11 April 1954
British authorities in Kenya admit that the 'General China operation' revealed previously to the Kenyan legislature has failed.
24 April 1954
Over 40,000 Kikuyu tribesmen are arrested by British forces, including 5000 Imperial troops and 1000 Policemen, during a widespread, coordinated dawn raids.
26 May 1954
The Treetops Hotel, where Princess Elizabeth and her husband were staying when they heard of King George VI's death and her succession to the throne of England, is burnt down by Mau Mau activists.
18 January 1955
The Governor-general of Kenya, Sir Evelyn Baring, offers an amnesty to Mau Mau activists -- the offer means that they will not face the death penalty, but may still be imprisoned for their crimes. European settlers are up in arms at the leniency of the offer.
21 April 1955
Unmoved by Kenya's Governor-general's, Sir Evelyn Baring, offer of amnesty the Mau Mau killings continue -- today two English schoolboys are murdered.
10 June 1955
Britain withdraws the offer of amnesty to the Mau Mau.
24 June 1955
With the amnesty withdrawn, British authorities in Kenya can proceed with the death sentence for nine Mau Mau activists implicated in the death of two English schoolboys.
Official reports suggest that over 70,000 Kikuyu tribesmen suspected of Mau Mau membership have been imprisoned, whilst over 13,000 people have been killed (by British troops and Mau Mau activists) over the last three years of the Mau Mau Rebellion.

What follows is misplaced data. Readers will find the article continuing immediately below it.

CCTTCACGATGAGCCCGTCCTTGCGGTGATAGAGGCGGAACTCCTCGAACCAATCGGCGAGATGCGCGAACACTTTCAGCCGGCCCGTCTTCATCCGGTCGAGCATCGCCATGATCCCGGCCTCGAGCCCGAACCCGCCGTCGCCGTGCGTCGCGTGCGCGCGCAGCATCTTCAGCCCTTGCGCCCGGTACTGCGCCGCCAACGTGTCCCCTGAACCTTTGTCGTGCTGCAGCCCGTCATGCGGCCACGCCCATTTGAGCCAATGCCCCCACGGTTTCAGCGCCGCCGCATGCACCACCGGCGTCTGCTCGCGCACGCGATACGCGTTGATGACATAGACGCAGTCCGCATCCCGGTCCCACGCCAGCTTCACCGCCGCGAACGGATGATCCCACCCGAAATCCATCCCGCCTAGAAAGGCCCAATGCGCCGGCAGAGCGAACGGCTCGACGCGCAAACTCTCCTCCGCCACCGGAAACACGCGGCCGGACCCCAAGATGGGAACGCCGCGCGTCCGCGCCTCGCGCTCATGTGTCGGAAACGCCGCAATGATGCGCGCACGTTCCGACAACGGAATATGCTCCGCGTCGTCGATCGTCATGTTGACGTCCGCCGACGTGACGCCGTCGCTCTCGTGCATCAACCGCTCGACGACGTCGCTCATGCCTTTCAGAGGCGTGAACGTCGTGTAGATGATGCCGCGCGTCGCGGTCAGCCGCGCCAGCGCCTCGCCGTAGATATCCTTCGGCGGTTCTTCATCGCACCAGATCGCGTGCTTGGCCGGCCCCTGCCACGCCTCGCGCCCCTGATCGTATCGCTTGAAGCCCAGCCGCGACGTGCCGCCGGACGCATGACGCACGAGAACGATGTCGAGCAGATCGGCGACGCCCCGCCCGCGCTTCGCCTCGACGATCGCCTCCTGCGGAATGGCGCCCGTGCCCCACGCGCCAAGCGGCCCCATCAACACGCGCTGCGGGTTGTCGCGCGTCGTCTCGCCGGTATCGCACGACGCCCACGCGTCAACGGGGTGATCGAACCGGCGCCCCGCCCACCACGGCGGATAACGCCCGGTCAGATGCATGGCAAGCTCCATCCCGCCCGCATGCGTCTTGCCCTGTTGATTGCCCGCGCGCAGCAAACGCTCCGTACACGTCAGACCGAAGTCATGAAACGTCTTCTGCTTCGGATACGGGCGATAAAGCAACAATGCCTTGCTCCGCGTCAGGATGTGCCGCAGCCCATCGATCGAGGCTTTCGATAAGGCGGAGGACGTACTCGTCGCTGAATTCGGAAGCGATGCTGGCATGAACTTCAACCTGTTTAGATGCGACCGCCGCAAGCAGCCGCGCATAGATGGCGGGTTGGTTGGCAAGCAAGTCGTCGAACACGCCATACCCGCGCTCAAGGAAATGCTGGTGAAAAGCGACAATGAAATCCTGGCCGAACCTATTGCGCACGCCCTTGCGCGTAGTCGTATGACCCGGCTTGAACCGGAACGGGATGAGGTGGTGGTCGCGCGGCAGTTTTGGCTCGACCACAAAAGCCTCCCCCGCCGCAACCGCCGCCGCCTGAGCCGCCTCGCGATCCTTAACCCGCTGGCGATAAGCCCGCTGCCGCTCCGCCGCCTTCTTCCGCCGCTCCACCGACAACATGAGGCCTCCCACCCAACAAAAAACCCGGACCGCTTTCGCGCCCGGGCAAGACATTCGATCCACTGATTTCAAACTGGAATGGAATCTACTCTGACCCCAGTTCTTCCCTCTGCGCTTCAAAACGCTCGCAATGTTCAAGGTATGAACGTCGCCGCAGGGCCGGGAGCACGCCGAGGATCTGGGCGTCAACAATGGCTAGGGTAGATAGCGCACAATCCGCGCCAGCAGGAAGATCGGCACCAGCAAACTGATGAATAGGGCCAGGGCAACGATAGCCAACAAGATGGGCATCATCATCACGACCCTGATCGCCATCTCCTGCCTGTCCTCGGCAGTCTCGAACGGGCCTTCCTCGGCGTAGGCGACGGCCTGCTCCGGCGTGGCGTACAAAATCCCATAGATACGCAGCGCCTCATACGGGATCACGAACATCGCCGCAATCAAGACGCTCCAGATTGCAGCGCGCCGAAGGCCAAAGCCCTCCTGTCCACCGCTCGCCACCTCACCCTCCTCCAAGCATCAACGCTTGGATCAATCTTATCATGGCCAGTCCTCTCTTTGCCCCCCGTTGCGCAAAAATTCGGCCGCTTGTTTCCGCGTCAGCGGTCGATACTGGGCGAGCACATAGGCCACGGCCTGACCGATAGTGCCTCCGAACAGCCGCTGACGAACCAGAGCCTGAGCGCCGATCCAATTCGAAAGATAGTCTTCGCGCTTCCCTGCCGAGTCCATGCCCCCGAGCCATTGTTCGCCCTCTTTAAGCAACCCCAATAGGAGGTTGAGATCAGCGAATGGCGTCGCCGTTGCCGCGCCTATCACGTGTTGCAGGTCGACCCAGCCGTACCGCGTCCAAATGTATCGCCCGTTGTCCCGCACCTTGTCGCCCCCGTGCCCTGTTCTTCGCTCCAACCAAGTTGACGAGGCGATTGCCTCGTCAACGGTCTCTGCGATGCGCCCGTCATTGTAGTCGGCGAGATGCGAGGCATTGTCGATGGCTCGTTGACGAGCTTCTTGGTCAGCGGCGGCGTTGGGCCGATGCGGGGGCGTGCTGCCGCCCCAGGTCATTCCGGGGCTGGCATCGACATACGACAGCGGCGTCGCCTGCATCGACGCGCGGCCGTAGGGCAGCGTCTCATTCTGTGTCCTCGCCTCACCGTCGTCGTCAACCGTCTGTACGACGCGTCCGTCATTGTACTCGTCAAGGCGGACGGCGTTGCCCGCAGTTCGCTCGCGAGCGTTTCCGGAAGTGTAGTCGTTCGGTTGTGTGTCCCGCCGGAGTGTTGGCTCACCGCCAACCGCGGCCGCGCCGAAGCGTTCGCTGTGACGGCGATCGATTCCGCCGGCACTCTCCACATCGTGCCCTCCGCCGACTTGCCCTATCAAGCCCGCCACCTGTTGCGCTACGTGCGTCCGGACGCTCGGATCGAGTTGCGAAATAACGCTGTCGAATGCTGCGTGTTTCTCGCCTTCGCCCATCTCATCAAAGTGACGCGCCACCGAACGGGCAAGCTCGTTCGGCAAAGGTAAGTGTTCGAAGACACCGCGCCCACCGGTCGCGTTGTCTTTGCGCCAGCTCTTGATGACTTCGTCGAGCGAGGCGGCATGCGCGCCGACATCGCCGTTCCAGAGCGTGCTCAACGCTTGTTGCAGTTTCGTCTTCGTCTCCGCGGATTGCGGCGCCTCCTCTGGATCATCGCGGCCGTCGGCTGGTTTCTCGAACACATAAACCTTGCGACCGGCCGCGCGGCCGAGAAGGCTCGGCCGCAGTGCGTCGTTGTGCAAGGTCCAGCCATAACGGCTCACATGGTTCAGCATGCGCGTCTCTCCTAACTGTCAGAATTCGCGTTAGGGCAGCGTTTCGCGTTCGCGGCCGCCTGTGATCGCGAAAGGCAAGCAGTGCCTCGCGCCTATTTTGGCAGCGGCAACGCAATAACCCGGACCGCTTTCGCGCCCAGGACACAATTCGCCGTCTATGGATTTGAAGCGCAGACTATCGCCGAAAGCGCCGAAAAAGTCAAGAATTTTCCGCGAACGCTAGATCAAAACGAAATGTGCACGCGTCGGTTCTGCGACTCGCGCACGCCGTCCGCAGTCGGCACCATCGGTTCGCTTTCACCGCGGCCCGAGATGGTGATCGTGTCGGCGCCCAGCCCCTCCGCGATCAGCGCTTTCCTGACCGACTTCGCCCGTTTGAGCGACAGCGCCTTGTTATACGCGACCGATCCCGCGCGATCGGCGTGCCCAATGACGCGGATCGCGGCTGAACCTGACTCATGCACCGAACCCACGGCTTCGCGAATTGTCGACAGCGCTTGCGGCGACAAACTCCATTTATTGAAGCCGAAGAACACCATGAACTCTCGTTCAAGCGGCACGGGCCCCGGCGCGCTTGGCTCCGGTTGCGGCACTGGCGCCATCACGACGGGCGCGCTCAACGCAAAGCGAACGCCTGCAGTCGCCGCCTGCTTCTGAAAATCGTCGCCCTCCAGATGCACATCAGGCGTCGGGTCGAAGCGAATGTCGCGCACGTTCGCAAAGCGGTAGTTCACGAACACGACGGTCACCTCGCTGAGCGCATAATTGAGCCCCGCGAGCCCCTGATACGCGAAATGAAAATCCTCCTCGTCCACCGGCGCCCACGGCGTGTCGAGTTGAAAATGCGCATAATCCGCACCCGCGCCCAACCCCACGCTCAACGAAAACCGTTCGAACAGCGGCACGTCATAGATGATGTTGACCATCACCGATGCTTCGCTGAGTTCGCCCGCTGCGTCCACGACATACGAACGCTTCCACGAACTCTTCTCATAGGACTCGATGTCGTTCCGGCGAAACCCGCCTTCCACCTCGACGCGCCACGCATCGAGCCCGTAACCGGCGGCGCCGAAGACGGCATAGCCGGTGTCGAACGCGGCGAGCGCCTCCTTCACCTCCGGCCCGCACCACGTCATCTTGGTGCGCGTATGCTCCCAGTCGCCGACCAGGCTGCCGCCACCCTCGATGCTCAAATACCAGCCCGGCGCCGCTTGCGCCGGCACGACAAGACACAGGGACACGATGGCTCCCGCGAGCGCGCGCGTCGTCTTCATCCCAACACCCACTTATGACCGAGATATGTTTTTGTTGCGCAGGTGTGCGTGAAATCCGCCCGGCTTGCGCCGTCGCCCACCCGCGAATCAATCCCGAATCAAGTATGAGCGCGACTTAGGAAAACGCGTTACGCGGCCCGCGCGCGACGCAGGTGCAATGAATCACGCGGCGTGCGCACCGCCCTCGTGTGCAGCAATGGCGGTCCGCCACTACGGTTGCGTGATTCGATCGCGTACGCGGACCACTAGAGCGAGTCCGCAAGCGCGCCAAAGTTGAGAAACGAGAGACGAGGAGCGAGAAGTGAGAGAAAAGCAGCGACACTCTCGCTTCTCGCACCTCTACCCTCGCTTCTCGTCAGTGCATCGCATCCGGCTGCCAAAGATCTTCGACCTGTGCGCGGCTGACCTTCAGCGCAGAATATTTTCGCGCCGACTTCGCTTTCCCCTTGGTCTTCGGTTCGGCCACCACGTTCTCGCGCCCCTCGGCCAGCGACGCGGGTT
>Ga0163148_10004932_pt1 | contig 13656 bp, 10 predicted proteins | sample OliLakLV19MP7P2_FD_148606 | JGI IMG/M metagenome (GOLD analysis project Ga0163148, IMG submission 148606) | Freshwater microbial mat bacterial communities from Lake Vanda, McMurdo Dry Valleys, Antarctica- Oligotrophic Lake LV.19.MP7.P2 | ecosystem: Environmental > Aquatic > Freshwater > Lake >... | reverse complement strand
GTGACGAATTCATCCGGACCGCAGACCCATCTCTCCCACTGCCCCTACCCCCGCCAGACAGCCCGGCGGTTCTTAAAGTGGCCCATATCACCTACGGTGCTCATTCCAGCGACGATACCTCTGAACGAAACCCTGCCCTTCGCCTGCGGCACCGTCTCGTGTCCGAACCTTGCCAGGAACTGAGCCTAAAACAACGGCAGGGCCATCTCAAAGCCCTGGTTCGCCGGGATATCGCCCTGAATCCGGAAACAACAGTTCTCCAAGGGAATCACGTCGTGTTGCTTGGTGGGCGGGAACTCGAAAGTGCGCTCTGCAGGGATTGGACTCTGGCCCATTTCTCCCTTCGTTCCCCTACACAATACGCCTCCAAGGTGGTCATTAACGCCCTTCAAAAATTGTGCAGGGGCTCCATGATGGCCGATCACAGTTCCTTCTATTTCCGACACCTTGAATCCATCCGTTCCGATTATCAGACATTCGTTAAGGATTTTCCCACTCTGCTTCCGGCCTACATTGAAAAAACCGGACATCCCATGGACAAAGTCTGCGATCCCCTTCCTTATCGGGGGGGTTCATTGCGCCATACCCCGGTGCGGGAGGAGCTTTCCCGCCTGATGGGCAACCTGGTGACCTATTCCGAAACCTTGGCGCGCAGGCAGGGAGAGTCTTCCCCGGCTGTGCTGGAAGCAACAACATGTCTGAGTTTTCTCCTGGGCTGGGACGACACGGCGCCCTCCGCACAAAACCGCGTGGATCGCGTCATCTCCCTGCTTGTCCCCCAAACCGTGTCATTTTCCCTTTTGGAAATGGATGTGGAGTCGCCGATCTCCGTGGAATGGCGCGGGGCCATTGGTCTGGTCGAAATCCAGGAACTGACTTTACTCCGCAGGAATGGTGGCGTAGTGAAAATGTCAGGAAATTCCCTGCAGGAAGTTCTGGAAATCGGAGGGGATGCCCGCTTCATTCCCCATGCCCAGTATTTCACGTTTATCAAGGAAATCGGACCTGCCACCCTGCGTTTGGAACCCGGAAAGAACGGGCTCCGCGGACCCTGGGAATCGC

7 January 1956
The official death toll for Mau Mau activists killed by British forces in Kenya since 1952 is put at 10,173.
5 February 1956
Nine Mau Mau activists escape from Mageta island prison camp in Lake Victoria.
The deaths of 11 Mau Mau activists held at Hola Camp in Kenya is cited as part of the British opposition attacks on the UK government over its role in Africa.
10 November 1959
The state of emergency is ended in Kenya.
18 January 1960
The Kenyan Constitutional Conference being held in London is boycotted by African nationalist leaders.
18 April 1961
In return for the release of Jomo Kenyatta, African nationalist leaders agree to take a role in Kenya's government.
14 July 1961
Jomo Kenyatta, now aged 71, is finally released from house arrest in Gatundu, 22 kilometres outside Nairobi.
21 August 1961
All restrictions on Jomo Kenyatta's movements are lifted following his release from prison last month.
27 May 1963
Jomo Kenyatta is elected prime minister in Kenya's first multi-racial elections.
12 December 1963
Kenya becomes the 34th African state to achieve independence.
16 December 1963
General amnesty is announced for Mau Mau activists.
12 December 1964
Kenya is declared a republic. Jomo Kenyatta is to be its first president.
1 September 2003
After more than 50 years the Mau Mau, who fought for independence in Kenya, is finally unbanned.
This article fist published as http://africanhistory.about.com/library/bl/Mau-Mau-Timeline.htm in July 2004.